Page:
Other design features include the shape and size of the eyes. Owls have eyes that are very large in proportion to their body, and are more cylindrical than round. This maximizes the amount of light that enters the eye, but it also means that owls cannot rotate their eyes; they must turn their head to change the direction of their gaze. Of course, the Lord equipped the owl with a neck that has an extraordinary turning range – up to 270 degrees in either direction! This is another example of how irreducible complexity involves not only individual organs, but the relationships between them. The extremely flexible neck of the owl would be unnecessary if it had “normal” rotating eyes; but its non-rotating eyes might be a disadvantage without the extraordinary neck. Each part requires the other to have “evolved” first in order to be helpful for survival – unless of course the Lord created this animal with genetic information for all these co-dependent traits.
The forward-facing position of the eyes gives the owl a field of view of about 110 degrees, with 70 degrees of overlap between the two eyes, allowing for stereoscopic binocular vision. Humans, on the other hand, have about a 180-degree field of view with about 140 degrees of stereoscopic binocular vision. But then again, we can’t turn our neck as far as an owl. God equipped each organism with traits useful for its survival.
Owls possess another design feature common to nocturnal animals: the tapetum lucidum. This is a reflective surface that lies at the base of the retina. It reflects back any light that missed the photoreceptors, giving the light a “second chance” to be detected. This increases the retina’s sensitivity to light by nearly 50%, at the slight expense of visual acuity. It has been estimated that an owl can detect light nearly one hundred times fainter than a human can detect. Many other animals such as cats also have a tapetum. This is why at night a cat’s eyes appear to shine when illuminated by a bright light.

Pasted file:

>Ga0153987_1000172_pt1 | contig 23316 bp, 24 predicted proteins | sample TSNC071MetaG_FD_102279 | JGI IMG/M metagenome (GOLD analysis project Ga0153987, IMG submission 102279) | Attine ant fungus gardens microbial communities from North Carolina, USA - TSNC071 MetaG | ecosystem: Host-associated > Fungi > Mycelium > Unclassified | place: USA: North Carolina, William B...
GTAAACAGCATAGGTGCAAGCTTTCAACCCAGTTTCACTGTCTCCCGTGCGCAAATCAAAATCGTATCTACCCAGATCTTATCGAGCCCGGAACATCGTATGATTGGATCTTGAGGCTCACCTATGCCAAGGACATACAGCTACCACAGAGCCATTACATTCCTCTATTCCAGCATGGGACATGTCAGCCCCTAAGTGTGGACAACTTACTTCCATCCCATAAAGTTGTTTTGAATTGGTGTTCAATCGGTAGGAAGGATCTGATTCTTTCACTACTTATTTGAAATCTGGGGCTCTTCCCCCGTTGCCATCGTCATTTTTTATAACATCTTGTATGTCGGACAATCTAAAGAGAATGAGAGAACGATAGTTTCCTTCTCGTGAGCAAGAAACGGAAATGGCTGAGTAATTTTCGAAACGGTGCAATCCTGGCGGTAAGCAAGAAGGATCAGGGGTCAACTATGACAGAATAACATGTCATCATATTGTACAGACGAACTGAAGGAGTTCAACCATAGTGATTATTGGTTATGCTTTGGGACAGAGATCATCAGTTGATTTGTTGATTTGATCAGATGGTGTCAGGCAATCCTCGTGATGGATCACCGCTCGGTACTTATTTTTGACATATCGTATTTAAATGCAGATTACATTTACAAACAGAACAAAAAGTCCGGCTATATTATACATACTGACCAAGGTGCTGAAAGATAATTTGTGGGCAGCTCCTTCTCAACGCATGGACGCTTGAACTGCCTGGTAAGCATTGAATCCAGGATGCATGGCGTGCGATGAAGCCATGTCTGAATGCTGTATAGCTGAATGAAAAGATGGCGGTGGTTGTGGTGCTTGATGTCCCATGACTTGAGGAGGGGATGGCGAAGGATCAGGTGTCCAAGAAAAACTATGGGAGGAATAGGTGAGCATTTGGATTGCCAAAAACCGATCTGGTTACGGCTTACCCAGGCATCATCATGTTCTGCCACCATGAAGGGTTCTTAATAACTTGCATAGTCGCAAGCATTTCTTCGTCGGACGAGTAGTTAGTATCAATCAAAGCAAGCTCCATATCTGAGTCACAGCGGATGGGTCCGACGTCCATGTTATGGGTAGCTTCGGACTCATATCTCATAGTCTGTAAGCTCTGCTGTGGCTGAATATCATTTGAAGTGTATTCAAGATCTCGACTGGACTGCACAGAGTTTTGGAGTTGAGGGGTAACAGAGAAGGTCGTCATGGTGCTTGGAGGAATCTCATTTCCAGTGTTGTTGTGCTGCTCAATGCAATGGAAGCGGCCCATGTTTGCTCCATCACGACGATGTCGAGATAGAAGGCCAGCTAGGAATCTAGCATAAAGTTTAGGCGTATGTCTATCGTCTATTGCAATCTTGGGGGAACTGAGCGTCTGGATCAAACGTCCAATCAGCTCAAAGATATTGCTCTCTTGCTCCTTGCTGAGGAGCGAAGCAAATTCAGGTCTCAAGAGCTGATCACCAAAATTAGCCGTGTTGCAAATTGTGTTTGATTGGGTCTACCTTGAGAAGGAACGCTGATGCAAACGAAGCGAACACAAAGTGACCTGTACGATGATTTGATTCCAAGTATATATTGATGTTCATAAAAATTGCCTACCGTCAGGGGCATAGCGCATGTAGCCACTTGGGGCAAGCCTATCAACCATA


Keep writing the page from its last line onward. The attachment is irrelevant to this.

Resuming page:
Cats and owls are two very different animals. Is it reasonable to suggest that they both evolved precisely the same mechanism to increase light sensitivity? Many other nocturnal animals also possess a tapetum. It makes perfect sense for the Lord to give these creatures the same mechanism for enhanced night vision since they are nocturnal.
Cats have another feature that allows them to adjust very quickly to changing light conditions: vertically elongated pupils. The round pupils of the human eye can change size by a factor of four, allowing the eyes to adapt to changing brightness conditions by a factor of 16 nearly instantly. However, the vertical slit pupils of cats can close completely, giving them a much greater range of fast brightness adaptation. The drawback is that the depth of field (the range over which things appear in focus) is increased only horizontally when a cat’s pupils constrict, not vertically. So, under bright conditions, your eyes provide a clearer image than a cat’s eyes. Human eyes also provide a much richer color experience than those of a cat. But at night, the cat’s vision is superb. Each creation is masterfully designed by the Lord for its unique situation.